I also commented to Clare how there is such a difference between their AVA Chardonnays – the Eola Amity versus the Yamhill-Carlton. She pointed out the Eola Amity is a bit softer and more elegant because there is a volcanic layer of soil to keep it in check. The Yamhill-Carlton is spicy and bolder with more minerality due to the excess of marine sedimentary soil. They are both incredibly delicious in their own way.
This holds true for so many great Oregon Chardonnay producers. The Chardonnay grape is allowed to express itself more clearly due to a limited use of new oak when aging, typically 10-25% at most. Neutral oak or stainless steel is used for the rest. The best Oregon Chardonnay can display a spectrum of flavors from lemon zest to lemon curd along with complex stony notes, spice, melon, apple, or peach. Like I said, they are irresistible.
With over 700 wineries in Willamette Valley, you can imagine how hard it might be to whittle it down to the few I can fit on this page. With that said, here is a short list of favorites I have compiled with a little help from my friend Jason.
BIG TABLE FARM: To say I’m a fan of Big Table Farm wines is an understatement. They have a beautiful lineup of single vineyard and single AVA Pinot Noir and Chardonnay. On the fun side, their “Laughing Pig” rosé, Pinot Gris, and Syrah all reflect the personality of the husband-and-wife team of Brian Marcy and Clare Carver.
BEAUX FRÈRES: Michael Etzel started his winemaking adventure in 1986, buying a foreclosed pig farm with the help of his brother-in-law, famed wine critic Robert Parker, Jr. The winery name derives from the French idiom for brother-in-law. Simply put, Beaux Frères helped set the standard for how amazing Oregon wines can be.
DOMAINE DROUHIN OREGON: You had to know something good would come from Oregon when the world-famous Burgundy producer, Domaine Joseph Drouhin, planted its roots there. A few years ago, I had their 1992 Pinot Noir. It was astonishing. I love their wines.
Antica Terra: Their first vines were planted in 1989 where prehistoric seabeds sit at the surface. This forces the vines to struggle. As any oenophile knows, struggling vines can produce great wines. To preserve the greatness of single plots, Antica Terra will top off barrels using small riverbed rocks to eliminate the air rather than blend in a juice of lesser quality.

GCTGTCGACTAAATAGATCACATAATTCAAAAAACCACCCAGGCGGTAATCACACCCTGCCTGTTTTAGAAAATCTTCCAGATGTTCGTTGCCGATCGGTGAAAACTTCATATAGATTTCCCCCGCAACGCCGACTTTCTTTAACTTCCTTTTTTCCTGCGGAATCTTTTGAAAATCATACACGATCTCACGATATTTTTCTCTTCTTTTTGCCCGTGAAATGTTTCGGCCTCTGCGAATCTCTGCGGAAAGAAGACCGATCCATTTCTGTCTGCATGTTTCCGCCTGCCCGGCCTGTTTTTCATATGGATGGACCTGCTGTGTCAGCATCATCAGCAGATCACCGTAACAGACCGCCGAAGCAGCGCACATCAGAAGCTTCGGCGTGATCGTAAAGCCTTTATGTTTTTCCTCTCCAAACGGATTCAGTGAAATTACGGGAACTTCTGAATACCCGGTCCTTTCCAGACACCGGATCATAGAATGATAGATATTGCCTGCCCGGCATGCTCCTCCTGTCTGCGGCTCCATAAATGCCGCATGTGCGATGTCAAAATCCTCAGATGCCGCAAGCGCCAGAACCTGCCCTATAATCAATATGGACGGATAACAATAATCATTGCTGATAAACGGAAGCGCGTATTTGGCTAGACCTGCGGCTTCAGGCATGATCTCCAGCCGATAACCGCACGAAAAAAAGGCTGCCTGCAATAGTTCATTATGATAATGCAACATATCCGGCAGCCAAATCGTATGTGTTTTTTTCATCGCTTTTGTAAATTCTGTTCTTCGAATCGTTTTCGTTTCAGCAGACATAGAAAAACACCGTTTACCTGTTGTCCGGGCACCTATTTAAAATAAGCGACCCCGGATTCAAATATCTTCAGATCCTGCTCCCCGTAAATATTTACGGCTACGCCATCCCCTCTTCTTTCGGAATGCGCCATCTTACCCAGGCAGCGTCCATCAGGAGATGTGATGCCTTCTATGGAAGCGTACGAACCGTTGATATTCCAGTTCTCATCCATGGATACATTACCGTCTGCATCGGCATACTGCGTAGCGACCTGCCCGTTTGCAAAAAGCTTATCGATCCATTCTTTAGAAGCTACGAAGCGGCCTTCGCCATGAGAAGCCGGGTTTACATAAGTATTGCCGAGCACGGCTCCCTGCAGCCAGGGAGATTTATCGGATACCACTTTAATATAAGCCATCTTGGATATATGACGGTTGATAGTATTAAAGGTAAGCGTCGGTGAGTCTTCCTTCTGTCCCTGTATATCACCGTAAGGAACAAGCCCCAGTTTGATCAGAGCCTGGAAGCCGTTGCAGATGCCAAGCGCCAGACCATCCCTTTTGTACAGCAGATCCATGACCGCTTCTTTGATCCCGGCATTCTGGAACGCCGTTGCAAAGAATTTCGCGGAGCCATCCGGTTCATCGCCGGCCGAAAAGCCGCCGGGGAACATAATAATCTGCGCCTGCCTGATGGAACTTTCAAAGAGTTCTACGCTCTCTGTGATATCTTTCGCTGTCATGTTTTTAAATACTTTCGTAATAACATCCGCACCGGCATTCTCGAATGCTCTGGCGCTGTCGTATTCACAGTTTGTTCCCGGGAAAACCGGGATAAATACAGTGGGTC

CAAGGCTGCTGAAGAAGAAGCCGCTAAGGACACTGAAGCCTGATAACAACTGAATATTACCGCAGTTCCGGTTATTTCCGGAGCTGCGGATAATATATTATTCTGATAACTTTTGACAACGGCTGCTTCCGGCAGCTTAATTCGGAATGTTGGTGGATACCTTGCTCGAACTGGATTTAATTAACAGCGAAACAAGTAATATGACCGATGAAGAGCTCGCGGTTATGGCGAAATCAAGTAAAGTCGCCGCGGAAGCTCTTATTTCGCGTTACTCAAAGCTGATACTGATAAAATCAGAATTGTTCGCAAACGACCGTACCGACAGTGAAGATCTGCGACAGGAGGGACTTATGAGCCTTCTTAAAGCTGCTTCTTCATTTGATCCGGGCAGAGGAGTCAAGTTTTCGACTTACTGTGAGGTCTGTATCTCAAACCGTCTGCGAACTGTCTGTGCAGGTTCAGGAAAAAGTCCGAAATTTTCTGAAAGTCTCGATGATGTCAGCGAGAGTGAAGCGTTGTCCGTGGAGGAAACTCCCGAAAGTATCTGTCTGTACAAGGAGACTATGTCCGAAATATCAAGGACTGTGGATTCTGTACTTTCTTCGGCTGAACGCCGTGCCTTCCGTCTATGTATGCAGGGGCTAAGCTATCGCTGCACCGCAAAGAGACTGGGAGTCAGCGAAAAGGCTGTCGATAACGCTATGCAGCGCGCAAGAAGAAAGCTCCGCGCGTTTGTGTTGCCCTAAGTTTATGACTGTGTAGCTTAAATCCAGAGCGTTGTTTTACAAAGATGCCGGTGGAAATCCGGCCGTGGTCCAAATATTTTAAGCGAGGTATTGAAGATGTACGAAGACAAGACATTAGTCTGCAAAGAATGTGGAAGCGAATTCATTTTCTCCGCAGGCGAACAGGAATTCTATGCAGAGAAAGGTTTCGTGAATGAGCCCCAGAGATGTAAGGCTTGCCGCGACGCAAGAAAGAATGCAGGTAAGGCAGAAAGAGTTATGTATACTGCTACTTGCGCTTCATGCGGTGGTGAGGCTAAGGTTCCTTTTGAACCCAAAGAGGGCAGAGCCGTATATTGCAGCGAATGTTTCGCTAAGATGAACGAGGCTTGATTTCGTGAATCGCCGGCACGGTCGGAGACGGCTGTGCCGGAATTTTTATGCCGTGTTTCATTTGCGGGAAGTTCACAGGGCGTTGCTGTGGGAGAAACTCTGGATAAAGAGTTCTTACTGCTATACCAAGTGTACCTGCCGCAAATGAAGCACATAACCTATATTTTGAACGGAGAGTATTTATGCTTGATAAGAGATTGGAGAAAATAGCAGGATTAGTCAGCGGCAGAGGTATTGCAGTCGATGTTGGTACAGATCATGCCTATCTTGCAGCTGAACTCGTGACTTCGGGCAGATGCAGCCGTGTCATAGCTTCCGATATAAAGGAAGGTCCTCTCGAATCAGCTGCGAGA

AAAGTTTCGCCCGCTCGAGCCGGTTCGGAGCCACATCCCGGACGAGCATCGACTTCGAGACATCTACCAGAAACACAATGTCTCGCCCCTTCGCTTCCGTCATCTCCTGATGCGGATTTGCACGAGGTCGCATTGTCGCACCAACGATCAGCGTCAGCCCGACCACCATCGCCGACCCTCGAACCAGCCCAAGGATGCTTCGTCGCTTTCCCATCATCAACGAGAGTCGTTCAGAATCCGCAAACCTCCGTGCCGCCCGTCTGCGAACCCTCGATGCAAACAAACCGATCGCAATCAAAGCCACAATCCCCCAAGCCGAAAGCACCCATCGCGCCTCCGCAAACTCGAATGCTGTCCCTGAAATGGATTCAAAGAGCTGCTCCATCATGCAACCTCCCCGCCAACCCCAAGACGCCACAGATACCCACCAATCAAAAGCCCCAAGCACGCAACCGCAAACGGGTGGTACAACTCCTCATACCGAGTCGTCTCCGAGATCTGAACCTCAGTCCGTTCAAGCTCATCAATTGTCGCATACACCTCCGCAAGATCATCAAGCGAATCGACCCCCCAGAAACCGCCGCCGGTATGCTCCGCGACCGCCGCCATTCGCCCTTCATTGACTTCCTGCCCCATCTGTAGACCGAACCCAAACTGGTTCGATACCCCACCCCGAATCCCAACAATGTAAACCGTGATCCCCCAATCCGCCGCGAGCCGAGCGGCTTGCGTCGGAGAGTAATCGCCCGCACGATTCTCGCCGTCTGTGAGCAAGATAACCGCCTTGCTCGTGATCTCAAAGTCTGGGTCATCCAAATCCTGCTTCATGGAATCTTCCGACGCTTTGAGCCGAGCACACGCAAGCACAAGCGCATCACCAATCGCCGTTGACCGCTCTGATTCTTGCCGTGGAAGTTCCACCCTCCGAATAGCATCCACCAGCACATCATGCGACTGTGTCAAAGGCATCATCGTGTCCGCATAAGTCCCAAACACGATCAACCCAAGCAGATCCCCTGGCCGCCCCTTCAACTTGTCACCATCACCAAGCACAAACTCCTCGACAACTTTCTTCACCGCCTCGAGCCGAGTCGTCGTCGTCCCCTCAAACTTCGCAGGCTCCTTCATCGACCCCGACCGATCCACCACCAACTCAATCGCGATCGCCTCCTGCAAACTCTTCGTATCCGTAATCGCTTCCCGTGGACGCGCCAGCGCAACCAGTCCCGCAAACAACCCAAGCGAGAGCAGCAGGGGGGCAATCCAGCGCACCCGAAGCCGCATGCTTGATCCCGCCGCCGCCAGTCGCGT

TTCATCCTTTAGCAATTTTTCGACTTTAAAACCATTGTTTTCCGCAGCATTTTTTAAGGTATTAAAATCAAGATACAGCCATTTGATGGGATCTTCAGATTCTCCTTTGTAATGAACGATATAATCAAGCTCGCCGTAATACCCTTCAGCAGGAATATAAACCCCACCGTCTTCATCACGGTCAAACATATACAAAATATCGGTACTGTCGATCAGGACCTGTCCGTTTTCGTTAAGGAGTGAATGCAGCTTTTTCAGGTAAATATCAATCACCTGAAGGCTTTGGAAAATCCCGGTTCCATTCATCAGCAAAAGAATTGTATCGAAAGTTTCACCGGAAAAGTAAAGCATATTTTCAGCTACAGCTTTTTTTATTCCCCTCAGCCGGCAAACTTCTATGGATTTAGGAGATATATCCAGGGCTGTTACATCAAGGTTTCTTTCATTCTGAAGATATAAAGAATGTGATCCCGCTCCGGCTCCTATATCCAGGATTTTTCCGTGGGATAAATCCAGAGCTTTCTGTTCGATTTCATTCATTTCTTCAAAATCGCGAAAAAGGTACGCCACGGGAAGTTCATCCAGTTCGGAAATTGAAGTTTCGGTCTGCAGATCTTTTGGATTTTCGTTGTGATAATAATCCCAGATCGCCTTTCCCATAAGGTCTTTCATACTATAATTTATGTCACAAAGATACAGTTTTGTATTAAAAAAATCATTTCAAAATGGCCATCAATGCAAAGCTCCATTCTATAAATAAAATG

WALTER SCOTT: I cannot count the number of times I have seen Instagram posts from my wine friends praising the Chardonnays of Walter Scott Wines. This is the work of another husband-and-wife team, Erica Landon and Ken Pahlow. The name Walter Scott honors Ken’s grandfather (Walter) and his nephew (Scott).
MORGEN LONG: Seth Morgen Long only makes Chardonnay. My friend Jason makes a nice case for his wines by saying, “That dude is a trip, and he’s making insane Chardonnay. Seriously!” I ask you. What better recommendation could there be?
I’ll close this out by saying there are many other great producers in Oregon. I’ve also met winemakers, family members, and tasted wines from Ayoub Wines, Brooks Wine, Hazelfern Cellars, and Vincent Wine Company. All of these, along with so many others, have their unique stories and outstanding wines. Willamette Valley houses an amazing selection of fantastic producers, and I encourage you to search them out and acquire some of these small production wines you will likely never see in a local wine shop or grocery store.
Take a trip along your personal Oregon Wine Trail. Now is the time. The cooler winter months are the best opportunity to have wine shipped to Texas. It may be the only way you’ll ever taste some of these. I guarantee you won’t be disappointed. Cheers!
Follow Jim on Instagram, @tx_wine_pilot, for more wine tips and reviews.
Jim Peterson is a retired U.S. Air Force officer who mainly flew the A-10 fighter jet. He has ties to the wine business going back over 20 years and is an avid wine collector. His extensive wine knowledge includes travel to many wine regions, tasting many of the world’s top wines, and ongoing personal wine exploration. He has cultivated a large following on his Instagram account, @tx_wine_pilot.